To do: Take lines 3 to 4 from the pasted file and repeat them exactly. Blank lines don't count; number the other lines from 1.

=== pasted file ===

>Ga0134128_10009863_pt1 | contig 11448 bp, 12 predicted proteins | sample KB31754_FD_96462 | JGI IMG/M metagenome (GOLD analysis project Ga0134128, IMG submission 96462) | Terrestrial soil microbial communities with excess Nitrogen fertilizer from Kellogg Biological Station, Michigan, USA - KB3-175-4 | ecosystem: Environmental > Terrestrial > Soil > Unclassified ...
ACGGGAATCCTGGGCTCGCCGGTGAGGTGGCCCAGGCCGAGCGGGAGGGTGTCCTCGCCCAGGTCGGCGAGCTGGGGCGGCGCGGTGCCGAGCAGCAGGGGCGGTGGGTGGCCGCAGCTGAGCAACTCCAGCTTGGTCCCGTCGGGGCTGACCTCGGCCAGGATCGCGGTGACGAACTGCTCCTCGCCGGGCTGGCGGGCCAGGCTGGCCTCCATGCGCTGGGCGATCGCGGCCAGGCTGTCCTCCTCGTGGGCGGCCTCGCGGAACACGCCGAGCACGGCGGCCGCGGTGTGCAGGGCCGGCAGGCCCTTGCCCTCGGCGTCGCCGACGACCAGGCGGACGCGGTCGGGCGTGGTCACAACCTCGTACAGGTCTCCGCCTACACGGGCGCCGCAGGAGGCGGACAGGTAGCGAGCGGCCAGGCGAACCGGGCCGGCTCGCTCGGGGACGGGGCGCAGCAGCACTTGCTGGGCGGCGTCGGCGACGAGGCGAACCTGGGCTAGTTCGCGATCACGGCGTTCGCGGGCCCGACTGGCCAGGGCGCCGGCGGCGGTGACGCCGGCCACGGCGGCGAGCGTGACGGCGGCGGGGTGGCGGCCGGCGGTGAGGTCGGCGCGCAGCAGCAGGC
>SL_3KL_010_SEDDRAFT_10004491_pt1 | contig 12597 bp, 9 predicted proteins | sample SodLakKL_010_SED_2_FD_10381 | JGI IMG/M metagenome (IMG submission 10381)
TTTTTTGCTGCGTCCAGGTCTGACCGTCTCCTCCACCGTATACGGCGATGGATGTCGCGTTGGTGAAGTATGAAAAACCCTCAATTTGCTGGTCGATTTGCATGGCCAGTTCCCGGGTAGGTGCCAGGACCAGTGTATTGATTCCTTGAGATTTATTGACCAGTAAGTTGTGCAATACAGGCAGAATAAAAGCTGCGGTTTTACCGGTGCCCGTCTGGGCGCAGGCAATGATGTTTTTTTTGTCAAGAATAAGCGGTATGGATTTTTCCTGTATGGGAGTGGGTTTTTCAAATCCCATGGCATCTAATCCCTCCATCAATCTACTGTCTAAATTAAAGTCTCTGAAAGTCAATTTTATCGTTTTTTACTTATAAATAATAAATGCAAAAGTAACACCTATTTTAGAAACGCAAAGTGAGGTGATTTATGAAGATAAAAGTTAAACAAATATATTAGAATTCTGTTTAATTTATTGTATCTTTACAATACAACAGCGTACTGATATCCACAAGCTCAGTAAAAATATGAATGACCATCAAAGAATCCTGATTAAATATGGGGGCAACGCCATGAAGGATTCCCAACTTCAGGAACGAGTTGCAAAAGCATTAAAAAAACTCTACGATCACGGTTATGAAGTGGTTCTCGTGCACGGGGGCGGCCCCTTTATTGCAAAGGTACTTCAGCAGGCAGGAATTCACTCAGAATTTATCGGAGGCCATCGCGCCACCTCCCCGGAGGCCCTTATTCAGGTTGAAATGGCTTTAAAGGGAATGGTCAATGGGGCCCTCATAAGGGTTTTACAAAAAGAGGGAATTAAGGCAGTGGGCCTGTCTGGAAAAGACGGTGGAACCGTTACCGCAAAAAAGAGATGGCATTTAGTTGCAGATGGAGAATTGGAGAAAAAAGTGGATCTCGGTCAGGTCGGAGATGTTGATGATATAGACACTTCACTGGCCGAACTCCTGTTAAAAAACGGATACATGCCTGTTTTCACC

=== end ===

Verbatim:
>SL_3KL_010_SEDDRAFT_10004491_pt1 | contig 12597 bp, 9 predicted proteins | sample SodLakKL_010_SED_2_FD_10381 | JGI IMG/M metagenome (IMG submission 10381)
TTTTTTGCTGCGTCCAGGTCTGACCGTCTCCTCCACCGTATACGGCGATGGATGTCGCGTTGGTGAAGTATGAAAAACCCTCAATTTGCTGGTCGATTTGCATGGCCAGTTCCCGGGTAGGTGCCAGGACCAGTGTATTGATTCCTTGAGATTTATTGACCAGTAAGTTGTGCAATACAGGCAGAATAAAAGCTGCGGTTTTACCGGTGCCCGTCTGGGCGCAGGCAATGATGTTTTTTTTGTCAAGAATAAGCGGTATGGATTTTTCCTGTATGGGAGTGGGTTTTTCAAATCCCATGGCATCTAATCCCTCCATCAATCTACTGTCTAAATTAAAGTCTCTGAAAGTCAATTTTATCGTTTTTTACTTATAAATAATAAATGCAAAAGTAACACCTATTTTAGAAACGCAAAGTGAGGTGATTTATGAAGATAAAAGTTAAACAAATATATTAGAATTCTGTTTAATTTATTGTATCTTTACAATACAACAGCGTACTGATATCCACAAGCTCAGTAAAAATATGAATGACCATCAAAGAATCCTGATTAAATATGGGGGCAACGCCATGAAGGATTCCCAACTTCAGGAACGAGTTGCAAAAGCATTAAAAAAACTCTACGATCACGGTTATGAAGTGGTTCTCGTGCACGGGGGCGGCCCCTTTATTGCAAAGGTACTTCAGCAGGCAGGAATTCACTCAGAATTTATCGGAGGCCATCGCGCCACCTCCCCGGAGGCCCTTATTCAGGTTGAAATGGCTTTAAAGGGAATGGTCAATGGGGCCCTCATAAGGGTTTTACAAAAAGAGGGAATTAAGGCAGTGGGCCTGTCTGGAAAAGACGGTGGAACCGTTACCGCAAAAAAGAGATGGCATTTAGTTGCAGATGGAGAATTGGAGAAAAAAGTGGATCTCGGTCAGGTCGGAGATGTTGATGATATAGACACTTCACTGGCCGAACTCCTGTTAAAAAACGGATACATGCCTGTTTTCACC